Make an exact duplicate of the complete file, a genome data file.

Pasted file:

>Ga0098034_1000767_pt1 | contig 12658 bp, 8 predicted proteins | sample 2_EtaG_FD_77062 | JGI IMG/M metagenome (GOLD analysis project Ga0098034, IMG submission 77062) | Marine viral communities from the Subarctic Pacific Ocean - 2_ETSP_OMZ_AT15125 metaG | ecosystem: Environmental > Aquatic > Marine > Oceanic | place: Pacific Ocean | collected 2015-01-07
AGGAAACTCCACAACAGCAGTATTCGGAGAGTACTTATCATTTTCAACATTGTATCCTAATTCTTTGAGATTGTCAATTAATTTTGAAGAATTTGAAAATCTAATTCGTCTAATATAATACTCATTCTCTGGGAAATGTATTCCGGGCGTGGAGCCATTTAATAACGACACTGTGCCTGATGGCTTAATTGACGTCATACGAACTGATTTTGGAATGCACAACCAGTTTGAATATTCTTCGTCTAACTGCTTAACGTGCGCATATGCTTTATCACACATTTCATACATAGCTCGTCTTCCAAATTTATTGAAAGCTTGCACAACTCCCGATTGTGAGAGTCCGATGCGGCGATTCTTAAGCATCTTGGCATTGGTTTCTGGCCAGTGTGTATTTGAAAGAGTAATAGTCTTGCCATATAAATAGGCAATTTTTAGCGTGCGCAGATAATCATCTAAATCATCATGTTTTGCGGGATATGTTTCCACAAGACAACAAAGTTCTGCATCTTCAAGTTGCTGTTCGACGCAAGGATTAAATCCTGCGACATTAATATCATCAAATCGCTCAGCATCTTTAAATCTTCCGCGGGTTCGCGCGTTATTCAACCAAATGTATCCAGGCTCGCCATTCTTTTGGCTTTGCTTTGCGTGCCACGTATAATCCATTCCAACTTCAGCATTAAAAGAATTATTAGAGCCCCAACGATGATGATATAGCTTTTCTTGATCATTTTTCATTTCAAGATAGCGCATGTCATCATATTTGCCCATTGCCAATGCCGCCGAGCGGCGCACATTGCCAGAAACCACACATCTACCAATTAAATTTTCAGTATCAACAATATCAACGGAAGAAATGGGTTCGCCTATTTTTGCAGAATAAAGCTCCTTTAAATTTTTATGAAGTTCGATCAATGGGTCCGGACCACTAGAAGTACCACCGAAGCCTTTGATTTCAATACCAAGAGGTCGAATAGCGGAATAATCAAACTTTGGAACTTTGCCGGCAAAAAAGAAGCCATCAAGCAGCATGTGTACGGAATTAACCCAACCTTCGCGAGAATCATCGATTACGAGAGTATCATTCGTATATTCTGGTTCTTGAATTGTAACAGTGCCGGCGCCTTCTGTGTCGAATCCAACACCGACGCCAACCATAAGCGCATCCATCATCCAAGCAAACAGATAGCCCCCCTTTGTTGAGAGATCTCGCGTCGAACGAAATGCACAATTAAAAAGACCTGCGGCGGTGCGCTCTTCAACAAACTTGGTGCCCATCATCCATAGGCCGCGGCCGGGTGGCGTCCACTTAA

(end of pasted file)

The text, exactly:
>Ga0098034_1000767_pt1 | contig 12658 bp, 8 predicted proteins | sample 2_EtaG_FD_77062 | JGI IMG/M metagenome (GOLD analysis project Ga0098034, IMG submission 77062) | Marine viral communities from the Subarctic Pacific Ocean - 2_ETSP_OMZ_AT15125 metaG | ecosystem: Environmental > Aquatic > Marine > Oceanic | place: Pacific Ocean | collected 2015-01-07
AGGAAACTCCACAACAGCAGTATTCGGAGAGTACTTATCATTTTCAACATTGTATCCTAATTCTTTGAGATTGTCAATTAATTTTGAAGAATTTGAAAATCTAATTCGTCTAATATAATACTCATTCTCTGGGAAATGTATTCCGGGCGTGGAGCCATTTAATAACGACACTGTGCCTGATGGCTTAATTGACGTCATACGAACTGATTTTGGAATGCACAACCAGTTTGAATATTCTTCGTCTAACTGCTTAACGTGCGCATATGCTTTATCACACATTTCATACATAGCTCGTCTTCCAAATTTATTGAAAGCTTGCACAACTCCCGATTGTGAGAGTCCGATGCGGCGATTCTTAAGCATCTTGGCATTGGTTTCTGGCCAGTGTGTATTTGAAAGAGTAATAGTCTTGCCATATAAATAGGCAATTTTTAGCGTGCGCAGATAATCATCTAAATCATCATGTTTTGCGGGATATGTTTCCACAAGACAACAAAGTTCTGCATCTTCAAGTTGCTGTTCGACGCAAGGATTAAATCCTGCGACATTAATATCATCAAATCGCTCAGCATCTTTAAATCTTCCGCGGGTTCGCGCGTTATTCAACCAAATGTATCCAGGCTCGCCATTCTTTTGGCTTTGCTTTGCGTGCCACGTATAATCCATTCCAACTTCAGCATTAAAAGAATTATTAGAGCCCCAACGATGATGATATAGCTTTTCTTGATCATTTTTCATTTCAAGATAGCGCATGTCATCATATTTGCCCATTGCCAATGCCGCCGAGCGGCGCACATTGCCAGAAACCACACATCTACCAATTAAATTTTCAGTATCAACAATATCAACGGAAGAAATGGGTTCGCCTATTTTTGCAGAATAAAGCTCCTTTAAATTTTTATGAAGTTCGATCAATGGGTCCGGACCACTAGAAGTACCACCGAAGCCTTTGATTTCAATACCAAGAGGTCGAATAGCGGAATAATCAAACTTTGGAACTTTGCCGGCAAAAAAGAAGCCATCAAGCAGCATGTGTACGGAATTAACCCAACCTTCGCGAGAATCATCGATTACGAGAGTATCATTCGTATATTCTGGTTCTTGAATTGTAACAGTGCCGGCGCCTTCTGTGTCGAATCCAACACCGACGCCAACCATAAGCGCATCCATCATCCAAGCAAACAGATAGCCCCCCTTTGTTGAGAGATCTCGCGTCGAACGAAATGCACAATTAAAAAGACCTGCGGCGGTGCGCTCTTCAACAAACTTGGTGCCCATCATCCATAGGCCGCGGCCGGGTGGCGTCCACTTAA